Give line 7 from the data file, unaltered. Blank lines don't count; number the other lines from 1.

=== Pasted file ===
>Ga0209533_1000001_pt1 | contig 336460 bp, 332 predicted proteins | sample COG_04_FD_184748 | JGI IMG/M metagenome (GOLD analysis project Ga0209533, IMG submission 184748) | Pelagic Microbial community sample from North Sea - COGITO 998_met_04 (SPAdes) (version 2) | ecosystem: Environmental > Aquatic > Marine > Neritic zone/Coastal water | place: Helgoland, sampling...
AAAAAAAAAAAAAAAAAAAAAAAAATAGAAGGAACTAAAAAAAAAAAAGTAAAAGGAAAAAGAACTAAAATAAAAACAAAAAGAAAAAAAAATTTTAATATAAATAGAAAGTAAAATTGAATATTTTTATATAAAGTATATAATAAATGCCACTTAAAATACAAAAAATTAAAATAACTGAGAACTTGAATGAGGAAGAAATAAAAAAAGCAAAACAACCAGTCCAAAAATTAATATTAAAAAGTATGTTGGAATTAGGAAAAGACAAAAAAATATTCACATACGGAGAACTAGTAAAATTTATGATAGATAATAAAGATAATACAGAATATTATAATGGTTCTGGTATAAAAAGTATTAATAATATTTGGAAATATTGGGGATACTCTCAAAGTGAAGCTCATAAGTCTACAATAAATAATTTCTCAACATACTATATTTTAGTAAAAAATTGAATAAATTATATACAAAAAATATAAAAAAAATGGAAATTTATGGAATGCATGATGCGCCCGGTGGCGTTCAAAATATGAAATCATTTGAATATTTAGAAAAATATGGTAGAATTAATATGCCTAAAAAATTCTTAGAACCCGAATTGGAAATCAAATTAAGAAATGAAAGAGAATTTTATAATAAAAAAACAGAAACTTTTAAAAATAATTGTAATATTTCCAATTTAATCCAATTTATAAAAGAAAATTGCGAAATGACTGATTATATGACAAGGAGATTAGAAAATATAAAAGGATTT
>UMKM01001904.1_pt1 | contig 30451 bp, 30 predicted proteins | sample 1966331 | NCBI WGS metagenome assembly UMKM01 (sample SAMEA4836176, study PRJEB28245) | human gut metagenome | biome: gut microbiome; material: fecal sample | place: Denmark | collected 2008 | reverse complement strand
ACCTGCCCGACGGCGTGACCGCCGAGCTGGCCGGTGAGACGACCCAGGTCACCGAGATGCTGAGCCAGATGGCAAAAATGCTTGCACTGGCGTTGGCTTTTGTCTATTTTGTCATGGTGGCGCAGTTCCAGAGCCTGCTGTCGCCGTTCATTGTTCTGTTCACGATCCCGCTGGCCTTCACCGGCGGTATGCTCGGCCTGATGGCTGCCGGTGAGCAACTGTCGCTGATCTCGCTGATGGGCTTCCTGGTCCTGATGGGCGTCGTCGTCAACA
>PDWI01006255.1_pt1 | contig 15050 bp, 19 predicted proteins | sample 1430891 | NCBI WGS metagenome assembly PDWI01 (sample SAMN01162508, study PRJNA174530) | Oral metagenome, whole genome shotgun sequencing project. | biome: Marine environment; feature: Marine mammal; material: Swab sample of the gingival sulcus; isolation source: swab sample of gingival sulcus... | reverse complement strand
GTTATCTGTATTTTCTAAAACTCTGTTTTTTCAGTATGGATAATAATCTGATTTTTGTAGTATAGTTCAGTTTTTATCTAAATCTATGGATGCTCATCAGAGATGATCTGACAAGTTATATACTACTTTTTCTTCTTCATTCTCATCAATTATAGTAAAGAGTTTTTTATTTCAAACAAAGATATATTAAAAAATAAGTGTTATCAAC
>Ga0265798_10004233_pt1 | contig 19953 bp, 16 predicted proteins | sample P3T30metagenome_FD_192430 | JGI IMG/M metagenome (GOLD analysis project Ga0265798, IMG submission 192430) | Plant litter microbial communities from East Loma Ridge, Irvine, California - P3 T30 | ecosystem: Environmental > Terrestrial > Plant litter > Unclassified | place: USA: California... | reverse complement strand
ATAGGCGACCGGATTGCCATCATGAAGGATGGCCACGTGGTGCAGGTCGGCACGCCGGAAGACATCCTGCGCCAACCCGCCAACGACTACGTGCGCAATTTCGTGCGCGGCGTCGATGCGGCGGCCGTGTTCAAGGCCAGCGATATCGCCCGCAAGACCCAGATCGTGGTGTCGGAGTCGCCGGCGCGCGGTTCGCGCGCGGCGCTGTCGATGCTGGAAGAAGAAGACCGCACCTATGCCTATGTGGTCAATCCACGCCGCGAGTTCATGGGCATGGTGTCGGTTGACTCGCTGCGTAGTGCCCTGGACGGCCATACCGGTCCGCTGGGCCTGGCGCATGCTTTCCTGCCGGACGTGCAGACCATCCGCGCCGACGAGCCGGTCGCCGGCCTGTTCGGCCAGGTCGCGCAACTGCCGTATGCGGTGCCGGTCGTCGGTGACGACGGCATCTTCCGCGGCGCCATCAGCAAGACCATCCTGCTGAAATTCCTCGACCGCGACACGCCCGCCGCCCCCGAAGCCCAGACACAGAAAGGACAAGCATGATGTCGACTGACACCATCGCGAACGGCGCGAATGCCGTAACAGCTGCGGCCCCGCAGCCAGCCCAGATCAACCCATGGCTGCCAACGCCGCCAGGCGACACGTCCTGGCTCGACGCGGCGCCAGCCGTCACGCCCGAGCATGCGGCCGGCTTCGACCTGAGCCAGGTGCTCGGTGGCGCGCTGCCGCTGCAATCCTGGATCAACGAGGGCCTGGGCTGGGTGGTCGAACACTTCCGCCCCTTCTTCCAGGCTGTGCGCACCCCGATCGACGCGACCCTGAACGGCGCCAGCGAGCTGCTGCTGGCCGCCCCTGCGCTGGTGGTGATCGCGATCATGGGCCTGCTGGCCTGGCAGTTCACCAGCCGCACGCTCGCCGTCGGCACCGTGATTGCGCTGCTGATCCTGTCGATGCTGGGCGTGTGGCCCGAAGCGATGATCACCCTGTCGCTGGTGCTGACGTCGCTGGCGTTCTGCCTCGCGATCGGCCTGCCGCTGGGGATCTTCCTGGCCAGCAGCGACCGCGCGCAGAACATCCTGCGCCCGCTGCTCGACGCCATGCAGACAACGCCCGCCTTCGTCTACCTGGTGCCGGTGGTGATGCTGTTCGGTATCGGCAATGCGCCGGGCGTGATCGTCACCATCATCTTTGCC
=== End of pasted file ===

>Ga0265798_10004233_pt1 | contig 19953 bp, 16 predicted proteins | sample P3T30metagenome_FD_192430 | JGI IMG/M metagenome (GOLD analysis project Ga0265798, IMG submission 192430) | Plant litter microbial communities from East Loma Ridge, Irvine, California - P3 T30 | ecosystem: Environmental > Terrestrial > Plant litter > Unclassified | place: USA: California... | reverse complement strand